[Source: Automotive News]
Recognized each year at the LA Auto Show, the finalists for the 2012 Green Car of the Year award have been released, spanning the gamut of possible alternative fuel vehicles. The nominee include the Ford Focus Electric, the 2012 Honda Civic Natural Gas, the Mitsubishi i, the Toyota Prius v and the 2012 Volkswagen Passat TDI.
While fully electric models like the Fusion Electric and Mitsubishi i are obvious choices, the list goes on to include the Prius v hybrid, the Passat TDI diesel and even the natural gas powered Civic.
“This year’s Green Car of the Year finalists underscore that there is no single solution to our transportation challenges,” said Ron Cogan, publisher of Green Car Journal and editor of GreenCar.com. “Here we have five exceptional answers to the question of how we’re going to increase efficiencies, reduce tailpipe and CO2 emissions, and decrease petroleum use. These nominees deserve to be recognized for their unique approaches in providing consumers diverse choices as cars intelligently evolve toward a more environmentally-compatible motoring future.”
Along with staff from the Green Car Journal, this year’s judging panel for the 2012 Green Car of the Year award includes Carl Pope, Sierra Club chairman; Frances Beinecke, Natural Resources Defense Council president; as well as Jay Leno and Carroll Shelby.
Mitsubishi Motors Corp. has a goal – it wants to sell 2,000 units of its new i electric car in North America by April. Mitsubishi’s goal is pretty ambitious, considering that the i arrives at North American retailers in November and it’s only pre-sold about 350 to date.
According to Yoshikazu Nakamura, senior executive officer of Mitsubishi’s electric vehicle business office, the company expects North American sales of the i (aka i-MiEV in Japan and Europe) to reach to 20,000 units by the end of Japan’s fiscal year in March 2016.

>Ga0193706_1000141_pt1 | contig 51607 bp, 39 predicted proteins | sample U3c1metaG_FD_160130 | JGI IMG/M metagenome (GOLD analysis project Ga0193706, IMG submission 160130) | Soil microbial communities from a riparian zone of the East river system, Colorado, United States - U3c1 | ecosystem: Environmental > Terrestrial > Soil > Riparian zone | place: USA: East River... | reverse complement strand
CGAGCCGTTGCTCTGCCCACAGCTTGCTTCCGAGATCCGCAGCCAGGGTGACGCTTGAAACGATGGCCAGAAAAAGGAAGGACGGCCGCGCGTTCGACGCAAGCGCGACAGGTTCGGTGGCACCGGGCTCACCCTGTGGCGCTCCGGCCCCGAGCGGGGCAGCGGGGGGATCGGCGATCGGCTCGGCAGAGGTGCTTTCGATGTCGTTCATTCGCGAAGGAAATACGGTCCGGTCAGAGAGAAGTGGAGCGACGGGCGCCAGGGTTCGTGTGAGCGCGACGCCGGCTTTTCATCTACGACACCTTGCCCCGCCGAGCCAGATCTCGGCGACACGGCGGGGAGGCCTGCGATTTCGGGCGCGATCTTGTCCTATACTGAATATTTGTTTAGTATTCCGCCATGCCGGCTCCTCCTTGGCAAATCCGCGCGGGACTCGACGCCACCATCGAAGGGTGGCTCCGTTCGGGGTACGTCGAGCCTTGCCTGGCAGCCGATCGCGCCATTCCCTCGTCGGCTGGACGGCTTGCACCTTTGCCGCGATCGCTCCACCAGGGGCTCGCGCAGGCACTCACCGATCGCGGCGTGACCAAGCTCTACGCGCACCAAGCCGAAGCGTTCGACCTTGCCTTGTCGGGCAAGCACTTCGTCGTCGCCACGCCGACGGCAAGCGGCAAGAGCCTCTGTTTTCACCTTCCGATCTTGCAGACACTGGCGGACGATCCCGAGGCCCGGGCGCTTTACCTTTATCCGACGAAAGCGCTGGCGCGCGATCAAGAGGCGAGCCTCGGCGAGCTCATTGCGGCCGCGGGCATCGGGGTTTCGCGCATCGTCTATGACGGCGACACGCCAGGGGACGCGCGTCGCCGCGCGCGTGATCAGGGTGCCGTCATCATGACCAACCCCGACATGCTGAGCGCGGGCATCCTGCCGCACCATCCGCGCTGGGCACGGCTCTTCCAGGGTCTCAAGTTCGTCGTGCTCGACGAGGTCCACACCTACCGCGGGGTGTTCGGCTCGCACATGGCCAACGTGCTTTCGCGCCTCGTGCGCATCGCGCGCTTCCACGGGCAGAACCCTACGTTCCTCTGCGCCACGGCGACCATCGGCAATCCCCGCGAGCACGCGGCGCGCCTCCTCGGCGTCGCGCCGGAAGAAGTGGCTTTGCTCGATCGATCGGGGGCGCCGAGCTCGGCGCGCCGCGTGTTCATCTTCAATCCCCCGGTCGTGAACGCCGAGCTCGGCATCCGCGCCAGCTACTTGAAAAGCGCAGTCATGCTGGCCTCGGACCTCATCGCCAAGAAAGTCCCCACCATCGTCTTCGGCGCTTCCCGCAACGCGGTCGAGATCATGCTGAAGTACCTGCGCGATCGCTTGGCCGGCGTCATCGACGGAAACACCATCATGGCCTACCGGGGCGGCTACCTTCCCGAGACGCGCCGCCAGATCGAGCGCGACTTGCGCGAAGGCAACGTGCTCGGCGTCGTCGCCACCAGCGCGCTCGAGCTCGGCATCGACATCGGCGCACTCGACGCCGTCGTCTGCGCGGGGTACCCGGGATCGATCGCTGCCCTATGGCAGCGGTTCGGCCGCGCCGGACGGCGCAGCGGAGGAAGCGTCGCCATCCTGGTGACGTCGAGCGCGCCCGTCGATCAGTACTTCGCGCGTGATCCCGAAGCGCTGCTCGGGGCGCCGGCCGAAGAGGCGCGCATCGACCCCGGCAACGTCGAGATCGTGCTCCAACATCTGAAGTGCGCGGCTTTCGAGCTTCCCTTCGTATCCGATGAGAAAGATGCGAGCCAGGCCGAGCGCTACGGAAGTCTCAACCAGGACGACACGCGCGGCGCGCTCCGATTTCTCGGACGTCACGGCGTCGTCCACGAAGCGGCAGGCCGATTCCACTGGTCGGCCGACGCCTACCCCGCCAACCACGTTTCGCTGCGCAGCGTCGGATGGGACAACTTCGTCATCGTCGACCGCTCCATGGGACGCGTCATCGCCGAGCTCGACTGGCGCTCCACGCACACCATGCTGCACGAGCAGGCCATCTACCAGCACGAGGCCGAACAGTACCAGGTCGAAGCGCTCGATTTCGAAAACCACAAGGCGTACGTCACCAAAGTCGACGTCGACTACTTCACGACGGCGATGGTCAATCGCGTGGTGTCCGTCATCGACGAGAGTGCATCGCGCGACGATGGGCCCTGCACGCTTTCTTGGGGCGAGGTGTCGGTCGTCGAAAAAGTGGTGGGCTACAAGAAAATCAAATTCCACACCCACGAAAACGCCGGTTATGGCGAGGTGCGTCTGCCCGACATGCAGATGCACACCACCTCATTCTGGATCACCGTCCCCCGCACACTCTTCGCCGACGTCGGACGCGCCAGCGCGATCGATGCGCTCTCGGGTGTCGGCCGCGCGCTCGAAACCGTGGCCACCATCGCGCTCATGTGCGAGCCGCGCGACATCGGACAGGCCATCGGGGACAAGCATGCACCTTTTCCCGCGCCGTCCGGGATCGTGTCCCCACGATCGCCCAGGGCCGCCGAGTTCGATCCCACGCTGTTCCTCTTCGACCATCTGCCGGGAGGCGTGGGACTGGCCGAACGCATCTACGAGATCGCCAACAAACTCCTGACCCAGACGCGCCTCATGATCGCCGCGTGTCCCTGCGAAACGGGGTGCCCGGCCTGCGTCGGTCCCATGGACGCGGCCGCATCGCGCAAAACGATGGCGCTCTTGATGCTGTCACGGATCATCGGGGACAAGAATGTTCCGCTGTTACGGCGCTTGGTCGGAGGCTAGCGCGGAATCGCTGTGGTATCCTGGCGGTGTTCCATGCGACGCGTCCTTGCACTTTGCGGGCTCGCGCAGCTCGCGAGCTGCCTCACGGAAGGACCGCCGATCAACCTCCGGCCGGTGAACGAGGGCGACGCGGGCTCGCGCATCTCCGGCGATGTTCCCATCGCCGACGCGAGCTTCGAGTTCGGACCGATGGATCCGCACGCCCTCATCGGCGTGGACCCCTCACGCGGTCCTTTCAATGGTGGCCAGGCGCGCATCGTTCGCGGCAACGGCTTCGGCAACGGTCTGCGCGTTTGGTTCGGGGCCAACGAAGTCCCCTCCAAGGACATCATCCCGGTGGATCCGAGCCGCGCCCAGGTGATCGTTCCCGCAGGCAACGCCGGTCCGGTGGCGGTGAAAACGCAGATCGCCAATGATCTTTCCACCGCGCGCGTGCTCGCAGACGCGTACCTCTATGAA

The goal is attainable, as the U.S. model of the i has a base price of about $28,000. That means it’s one of the least-expensive highway-capable EVs sold in the United States. It also means that it will be sold at a loss for the first few years.
From now until 2016, we can expect to see three new Mitsubishi electric or plug-in hybrid vehicles (in addition to the i). Following in the footsteps of the i is the plug-in hybrid version of the Outlander crossover, which will be available in April 2013.
As part of a plan to establish itself as a global EV leader, Mitsubishi will launch eight electric or plug-in hybrid vehicles around the world by 2016. Of those, North America can expect to see four of these models. And the company isn’t starting from scratch – it plans to launch versions of existing gasoline-powered vehicles with all-electric or plug-in powertrains.
The president of Mitsubishi, Osamu Masuko, is “very interested” in producing electric Formula 1 cars, with an eye to mutually compatible technology with their road cars. The governing body of Formula 1, the Federation Internationale de lÀutomobile, announced this month that it is working with representatives of the European Commission to develop a racing series for electric vehicles.
Mitsubishi has a long motorsports heritage predominantly in rallying but it withdrew from its main focus, the Dakar Rally in 2009. ”I’m said to be unenthusiastic about motor sports,” Masuko added, “but with electric vehicles, I want to promote them.”
Mitsubishi introduced its i MiEV (Mitshubishi Innovative Electric Vehicle) in 2009 and will be sold in the United States. Masuko explained that “The development costs for electric vehicles seem much lower than for gasoline cars and it would also contribute to the technological development of cars that are already on the market.”
Mitsubishi is developing a post 2013 successor to its highly regarded Lancer Evolution, and is considering a high-performance plug in hybrid build on the next generation Lancer platform coming out in 2013. The new model would utilize technology previewed on Mitsubishi`s PX-MiEV concept from 2009.
[Source: Inside Line]
Mitsubishi is killing both its Endeavor crossover and Eclipse coupe and convertible due to slow sales, with both vehicles scheduled to die off in August.